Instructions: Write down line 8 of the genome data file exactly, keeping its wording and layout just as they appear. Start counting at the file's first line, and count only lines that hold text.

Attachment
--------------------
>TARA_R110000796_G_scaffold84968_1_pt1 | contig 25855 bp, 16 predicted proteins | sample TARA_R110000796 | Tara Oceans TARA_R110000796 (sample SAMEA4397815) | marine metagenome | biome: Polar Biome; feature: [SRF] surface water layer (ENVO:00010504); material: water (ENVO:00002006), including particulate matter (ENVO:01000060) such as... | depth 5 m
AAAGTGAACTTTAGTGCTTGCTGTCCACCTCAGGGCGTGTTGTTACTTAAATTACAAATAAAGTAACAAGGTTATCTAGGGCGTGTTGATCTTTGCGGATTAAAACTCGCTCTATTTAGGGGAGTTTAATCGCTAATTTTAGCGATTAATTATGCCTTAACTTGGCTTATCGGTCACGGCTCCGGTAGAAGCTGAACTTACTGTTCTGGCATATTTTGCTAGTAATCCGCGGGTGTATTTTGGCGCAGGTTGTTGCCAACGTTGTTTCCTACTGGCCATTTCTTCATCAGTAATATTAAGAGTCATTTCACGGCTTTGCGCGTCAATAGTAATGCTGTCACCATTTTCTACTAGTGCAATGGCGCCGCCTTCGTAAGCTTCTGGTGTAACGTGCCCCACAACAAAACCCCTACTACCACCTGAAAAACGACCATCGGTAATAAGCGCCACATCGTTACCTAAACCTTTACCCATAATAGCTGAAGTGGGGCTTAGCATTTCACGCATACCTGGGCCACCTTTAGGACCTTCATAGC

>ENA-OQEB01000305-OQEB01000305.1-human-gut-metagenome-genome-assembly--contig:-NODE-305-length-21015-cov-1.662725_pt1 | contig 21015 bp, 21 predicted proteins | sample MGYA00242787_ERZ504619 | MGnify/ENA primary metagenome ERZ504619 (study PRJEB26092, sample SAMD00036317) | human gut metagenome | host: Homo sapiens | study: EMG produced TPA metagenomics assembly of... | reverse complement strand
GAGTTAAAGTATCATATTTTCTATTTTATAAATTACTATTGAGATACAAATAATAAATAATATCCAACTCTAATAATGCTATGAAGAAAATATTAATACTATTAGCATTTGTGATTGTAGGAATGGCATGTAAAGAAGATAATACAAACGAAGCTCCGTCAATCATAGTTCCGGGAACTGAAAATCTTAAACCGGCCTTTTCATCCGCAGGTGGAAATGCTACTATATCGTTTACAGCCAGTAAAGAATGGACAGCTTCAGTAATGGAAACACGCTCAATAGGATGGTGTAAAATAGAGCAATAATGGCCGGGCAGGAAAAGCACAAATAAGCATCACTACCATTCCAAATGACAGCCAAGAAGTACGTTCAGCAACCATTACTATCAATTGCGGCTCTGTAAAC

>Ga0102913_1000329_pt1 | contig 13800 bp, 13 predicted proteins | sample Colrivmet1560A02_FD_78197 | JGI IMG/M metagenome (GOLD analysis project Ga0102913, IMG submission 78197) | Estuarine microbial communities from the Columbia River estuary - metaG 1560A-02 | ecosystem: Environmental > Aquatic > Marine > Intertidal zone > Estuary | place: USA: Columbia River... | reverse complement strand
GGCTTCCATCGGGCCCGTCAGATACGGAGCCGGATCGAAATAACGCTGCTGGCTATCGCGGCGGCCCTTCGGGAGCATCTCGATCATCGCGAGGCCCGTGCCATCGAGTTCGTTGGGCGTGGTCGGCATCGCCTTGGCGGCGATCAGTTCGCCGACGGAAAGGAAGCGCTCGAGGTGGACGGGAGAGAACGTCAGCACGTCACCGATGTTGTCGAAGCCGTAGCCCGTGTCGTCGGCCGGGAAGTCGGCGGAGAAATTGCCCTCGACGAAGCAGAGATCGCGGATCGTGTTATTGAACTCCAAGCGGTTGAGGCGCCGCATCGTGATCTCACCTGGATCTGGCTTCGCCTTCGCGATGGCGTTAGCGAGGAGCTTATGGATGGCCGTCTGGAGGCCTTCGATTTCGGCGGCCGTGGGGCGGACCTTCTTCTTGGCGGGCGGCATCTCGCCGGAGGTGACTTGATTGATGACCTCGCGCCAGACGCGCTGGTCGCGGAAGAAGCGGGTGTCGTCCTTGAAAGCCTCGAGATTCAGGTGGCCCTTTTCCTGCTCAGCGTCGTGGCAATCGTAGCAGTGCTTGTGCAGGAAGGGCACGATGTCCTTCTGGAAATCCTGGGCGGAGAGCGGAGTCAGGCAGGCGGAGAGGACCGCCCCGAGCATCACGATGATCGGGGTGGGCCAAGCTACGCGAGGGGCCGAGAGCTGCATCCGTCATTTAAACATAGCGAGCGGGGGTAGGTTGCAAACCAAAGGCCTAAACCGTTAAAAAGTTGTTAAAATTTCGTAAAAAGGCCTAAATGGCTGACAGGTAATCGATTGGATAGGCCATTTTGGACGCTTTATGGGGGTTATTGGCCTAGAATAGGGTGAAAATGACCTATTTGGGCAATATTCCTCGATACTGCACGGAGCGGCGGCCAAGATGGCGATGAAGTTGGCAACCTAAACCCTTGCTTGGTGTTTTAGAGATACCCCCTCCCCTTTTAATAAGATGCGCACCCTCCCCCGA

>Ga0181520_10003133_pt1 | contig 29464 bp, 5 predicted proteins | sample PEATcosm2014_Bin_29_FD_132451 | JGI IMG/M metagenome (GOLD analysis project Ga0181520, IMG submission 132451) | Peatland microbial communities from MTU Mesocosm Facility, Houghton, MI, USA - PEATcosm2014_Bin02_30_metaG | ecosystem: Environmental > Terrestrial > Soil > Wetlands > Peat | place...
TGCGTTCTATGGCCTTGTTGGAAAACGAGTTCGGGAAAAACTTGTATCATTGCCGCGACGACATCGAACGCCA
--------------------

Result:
TGCGTTCTATGGCCTTGTTGGAAAACGAGTTCGGGAAAAACTTGTATCATTGCCGCGACGACATCGAACGCCA